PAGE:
Kiyoshi Yoneguchi - a portrait sketch

米口清 Kiyoshi Yoneguchi - a Portrait

A second generation pearl farmer, he was trained by his father, Takasuke Yoneguchi, who graduated from Tokyo Fisheries University (merged 2003 with the Merchant Marine University to form the Tokyo University of Marine Science and Technology) at the top of his class.

Takasuke operated a fish processing business near Kasumi-ga-Ura, but fishermen stopped delivering fish because it was more profitable to collect Ikechougai (Hieryopsis schlegeli) mussels for sale to pearl farmers. Since no fish were available, he bought mussels and took them to Lake Biwa to sell to pearl farmers. There he met Tetsuya Toyama, a fellow Tokyo Fisheries University valedictorian, and a foremost expert of non nucleated pearl production.

At Toyama's suggestion, they formed a partnership and operated farms both on Lake Biwa and Kasumi-ga-Ura. The latter began in 1963, and employed 8 people. Kiyoshi, a graduate of Nihon University, College of Humanities and Sciences, quit his job and apprenticed pearling with his father. He became expert in IBN (in-body bead nucleation), producing Oodama (big pearls).

In 1974, a team consisting of Kazuhisa Yanase, Shouichi Kitao (like Yanase, formerly employed by Seiichirou Uda), the Yoneguchi 's (father and son) and Sakae Sakurai achieved success in artificial breeding of Hieryopsis schlegeli mussels. The five men founded a company for supplying mussels to pearl farmers. Jubilant at first, figuring that at ¥500- apiece, 200,000- would fetch yen 100,000,000- yen. The company disbanded after 3 years, and members bred mussels independently.

Kiyoshi abandoned keshi (non-nucleated) pearls in 1984, when a Lake Biwa company began a joint venture with Chinese farmers and sharing technical know-how. In the face of massive amounts of Chinese keshi being imported and (exported from !) Japan, it no longer made sense to expend any of the mussels' nacre producing power to non-nucleated pearl production.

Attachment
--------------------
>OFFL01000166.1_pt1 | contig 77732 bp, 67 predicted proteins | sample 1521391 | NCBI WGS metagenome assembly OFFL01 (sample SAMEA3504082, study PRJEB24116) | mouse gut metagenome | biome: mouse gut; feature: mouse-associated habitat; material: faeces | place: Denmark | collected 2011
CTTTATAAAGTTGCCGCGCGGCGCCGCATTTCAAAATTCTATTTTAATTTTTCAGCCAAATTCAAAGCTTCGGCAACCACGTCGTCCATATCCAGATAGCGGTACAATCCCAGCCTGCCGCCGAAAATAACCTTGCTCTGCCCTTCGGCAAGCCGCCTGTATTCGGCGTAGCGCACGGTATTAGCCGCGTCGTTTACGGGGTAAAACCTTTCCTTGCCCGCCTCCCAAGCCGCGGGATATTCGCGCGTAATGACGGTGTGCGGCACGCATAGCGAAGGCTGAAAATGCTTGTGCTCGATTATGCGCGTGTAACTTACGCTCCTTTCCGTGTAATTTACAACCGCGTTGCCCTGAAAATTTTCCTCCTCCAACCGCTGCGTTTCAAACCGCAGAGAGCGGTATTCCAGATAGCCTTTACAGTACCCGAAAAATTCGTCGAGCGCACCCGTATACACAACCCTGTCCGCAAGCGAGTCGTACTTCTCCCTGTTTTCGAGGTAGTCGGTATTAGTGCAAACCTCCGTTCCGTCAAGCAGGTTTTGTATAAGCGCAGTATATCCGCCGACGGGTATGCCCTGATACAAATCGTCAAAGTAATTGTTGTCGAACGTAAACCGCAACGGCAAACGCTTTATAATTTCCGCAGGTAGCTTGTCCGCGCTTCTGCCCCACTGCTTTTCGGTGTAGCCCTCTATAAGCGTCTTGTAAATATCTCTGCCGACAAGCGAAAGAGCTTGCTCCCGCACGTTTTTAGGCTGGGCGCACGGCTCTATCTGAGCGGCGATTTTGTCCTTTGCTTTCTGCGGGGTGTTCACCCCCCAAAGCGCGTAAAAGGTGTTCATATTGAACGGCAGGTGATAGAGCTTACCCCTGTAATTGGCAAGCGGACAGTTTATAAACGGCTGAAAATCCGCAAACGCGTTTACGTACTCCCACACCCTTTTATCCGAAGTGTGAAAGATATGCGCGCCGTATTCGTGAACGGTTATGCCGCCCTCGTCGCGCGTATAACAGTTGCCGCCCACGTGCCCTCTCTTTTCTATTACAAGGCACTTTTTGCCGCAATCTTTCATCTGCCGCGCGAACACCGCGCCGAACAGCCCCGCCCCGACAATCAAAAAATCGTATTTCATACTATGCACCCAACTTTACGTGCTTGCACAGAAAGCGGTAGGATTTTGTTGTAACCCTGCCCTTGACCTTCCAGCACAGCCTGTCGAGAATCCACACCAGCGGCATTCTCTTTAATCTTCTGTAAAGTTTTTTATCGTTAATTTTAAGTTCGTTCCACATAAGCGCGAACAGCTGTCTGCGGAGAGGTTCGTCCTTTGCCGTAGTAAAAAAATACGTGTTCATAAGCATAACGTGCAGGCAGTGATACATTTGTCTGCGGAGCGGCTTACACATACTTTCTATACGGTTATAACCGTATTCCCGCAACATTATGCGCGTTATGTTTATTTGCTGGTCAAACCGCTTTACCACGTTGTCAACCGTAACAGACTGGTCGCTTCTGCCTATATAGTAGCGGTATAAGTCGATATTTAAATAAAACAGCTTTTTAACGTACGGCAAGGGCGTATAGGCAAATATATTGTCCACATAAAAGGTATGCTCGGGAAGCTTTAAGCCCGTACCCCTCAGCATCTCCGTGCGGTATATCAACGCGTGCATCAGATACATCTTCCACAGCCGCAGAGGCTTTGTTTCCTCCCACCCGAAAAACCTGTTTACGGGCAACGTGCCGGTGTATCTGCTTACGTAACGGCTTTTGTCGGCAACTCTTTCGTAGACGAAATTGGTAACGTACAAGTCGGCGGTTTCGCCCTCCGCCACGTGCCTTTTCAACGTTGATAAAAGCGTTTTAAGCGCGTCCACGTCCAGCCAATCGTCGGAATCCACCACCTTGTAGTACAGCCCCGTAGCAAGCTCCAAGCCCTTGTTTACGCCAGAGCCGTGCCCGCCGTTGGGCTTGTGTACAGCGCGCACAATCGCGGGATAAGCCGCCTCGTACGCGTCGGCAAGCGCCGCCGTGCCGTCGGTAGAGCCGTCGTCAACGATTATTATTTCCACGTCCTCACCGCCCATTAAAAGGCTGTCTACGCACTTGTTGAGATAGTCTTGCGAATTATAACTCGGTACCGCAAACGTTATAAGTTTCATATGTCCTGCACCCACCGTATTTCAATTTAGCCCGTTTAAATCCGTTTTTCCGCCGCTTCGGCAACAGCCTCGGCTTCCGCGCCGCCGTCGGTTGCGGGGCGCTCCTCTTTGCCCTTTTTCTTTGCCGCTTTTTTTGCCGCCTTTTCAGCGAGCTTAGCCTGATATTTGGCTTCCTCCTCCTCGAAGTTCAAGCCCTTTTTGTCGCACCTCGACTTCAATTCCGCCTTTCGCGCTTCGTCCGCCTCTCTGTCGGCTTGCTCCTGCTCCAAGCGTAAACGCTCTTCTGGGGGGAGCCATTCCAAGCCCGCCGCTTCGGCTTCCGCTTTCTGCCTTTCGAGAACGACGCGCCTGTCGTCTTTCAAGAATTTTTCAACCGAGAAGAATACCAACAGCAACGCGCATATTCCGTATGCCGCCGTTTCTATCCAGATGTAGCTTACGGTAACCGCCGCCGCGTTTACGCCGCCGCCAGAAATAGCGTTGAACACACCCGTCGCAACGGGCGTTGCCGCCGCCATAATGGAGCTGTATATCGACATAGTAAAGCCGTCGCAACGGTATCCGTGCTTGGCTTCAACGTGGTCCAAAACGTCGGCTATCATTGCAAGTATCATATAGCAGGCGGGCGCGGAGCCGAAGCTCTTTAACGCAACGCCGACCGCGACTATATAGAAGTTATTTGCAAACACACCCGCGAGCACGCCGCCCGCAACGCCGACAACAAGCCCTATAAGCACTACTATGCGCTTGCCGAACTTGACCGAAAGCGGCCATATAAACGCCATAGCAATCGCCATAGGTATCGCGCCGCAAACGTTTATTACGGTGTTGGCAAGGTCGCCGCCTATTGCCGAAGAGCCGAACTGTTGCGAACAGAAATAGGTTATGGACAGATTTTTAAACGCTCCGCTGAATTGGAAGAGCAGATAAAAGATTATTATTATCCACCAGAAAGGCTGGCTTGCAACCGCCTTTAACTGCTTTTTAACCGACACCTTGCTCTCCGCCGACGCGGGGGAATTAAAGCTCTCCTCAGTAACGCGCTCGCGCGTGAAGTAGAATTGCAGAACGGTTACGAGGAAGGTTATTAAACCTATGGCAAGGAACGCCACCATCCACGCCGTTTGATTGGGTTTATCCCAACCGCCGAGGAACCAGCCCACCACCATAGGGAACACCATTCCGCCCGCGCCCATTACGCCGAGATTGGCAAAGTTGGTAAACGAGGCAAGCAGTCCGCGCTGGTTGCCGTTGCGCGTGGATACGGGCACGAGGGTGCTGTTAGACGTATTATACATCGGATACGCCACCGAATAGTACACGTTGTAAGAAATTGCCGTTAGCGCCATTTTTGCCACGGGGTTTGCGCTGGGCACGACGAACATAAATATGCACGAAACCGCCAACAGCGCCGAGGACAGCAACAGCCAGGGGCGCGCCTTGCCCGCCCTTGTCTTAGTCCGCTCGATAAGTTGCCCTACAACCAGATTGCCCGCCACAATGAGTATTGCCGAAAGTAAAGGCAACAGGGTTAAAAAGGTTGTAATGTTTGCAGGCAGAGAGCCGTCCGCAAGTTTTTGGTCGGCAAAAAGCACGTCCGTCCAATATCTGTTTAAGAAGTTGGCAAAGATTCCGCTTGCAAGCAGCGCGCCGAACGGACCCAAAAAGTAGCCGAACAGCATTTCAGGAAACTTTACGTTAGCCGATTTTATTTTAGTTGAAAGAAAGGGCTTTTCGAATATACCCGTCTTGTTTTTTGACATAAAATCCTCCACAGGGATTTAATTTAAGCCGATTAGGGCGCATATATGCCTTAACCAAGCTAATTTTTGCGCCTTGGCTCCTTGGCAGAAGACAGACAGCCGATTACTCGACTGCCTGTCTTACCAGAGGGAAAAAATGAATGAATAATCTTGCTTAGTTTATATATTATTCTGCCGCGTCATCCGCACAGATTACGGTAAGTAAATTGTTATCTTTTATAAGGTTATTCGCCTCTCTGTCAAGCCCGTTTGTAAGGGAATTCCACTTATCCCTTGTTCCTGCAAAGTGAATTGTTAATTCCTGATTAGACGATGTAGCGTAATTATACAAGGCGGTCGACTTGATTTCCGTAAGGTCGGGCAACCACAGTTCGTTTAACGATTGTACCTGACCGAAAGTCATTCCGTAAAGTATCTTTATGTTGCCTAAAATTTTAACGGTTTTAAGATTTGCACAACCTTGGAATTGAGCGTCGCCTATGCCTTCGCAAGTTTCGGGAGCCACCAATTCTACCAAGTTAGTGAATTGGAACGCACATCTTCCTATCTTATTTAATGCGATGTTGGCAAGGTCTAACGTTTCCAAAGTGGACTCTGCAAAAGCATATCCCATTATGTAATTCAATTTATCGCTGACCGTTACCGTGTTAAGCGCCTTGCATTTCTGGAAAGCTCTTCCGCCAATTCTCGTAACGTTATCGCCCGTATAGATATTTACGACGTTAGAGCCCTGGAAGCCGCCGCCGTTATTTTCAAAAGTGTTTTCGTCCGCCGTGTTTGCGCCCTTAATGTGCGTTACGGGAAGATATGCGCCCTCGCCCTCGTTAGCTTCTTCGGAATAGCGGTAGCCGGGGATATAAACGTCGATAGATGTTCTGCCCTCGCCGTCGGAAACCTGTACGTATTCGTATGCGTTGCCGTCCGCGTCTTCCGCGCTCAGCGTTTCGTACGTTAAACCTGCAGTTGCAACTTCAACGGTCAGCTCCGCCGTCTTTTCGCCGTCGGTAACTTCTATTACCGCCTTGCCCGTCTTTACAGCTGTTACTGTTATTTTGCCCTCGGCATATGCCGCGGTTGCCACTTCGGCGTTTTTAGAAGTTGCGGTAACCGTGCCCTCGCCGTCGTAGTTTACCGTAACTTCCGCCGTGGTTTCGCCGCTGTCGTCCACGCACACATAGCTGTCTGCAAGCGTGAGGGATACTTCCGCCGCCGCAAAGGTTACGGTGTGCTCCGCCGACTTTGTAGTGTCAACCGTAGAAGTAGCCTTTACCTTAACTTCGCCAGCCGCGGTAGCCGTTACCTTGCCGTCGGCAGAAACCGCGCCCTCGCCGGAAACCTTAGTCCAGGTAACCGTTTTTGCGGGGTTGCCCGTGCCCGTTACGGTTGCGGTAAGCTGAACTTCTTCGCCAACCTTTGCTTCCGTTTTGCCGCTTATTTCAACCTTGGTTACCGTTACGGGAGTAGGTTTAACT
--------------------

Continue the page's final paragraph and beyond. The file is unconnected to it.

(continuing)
The question of who is responsible for the timely miracle of the resistant hybrid, slightly smaller than the schlegeli but with similar nacre characteristics, is widely know among freshwater pearl farmers, but I am not at liberty to answer it here. It is highly unlikely that mussels from distant areas can interbreed, but has been known very rarely to occur, if the are of the same genus and under ideal conditions. Chinese Hieryopsis cumingii and Japanese schlegeli probably produced this hybrid.  Many more are thought to exist in China.

The modest breeder supplied hybrid spat to all of his fellow pearl farmers, and the company in Biwa who provided mussels to farmers there, as well as to China. This hybrid alone has made possible the cultivation of freshwater pearls in Japan since 1985.

Blights, pollution, earthquake and storms hindered the three men cultivating for pearls for 3 decades in the Kasumi-ga-Ura area. The worst was the burgeoning mortality rate of mussels for which no explanation could be found. In Kiyoshi's words: I thought the same story was unfolding that exterminated the Ikechogai (pure bred Hieryopsis schlegeli). But I kept on operating, enduring patiently, until gradually more survived.

And now, unless equally intrepid individuals accepting the vagaries of Nature and Marketplace alike come forward, Kiyoshi Yoneguchi is the last man standing.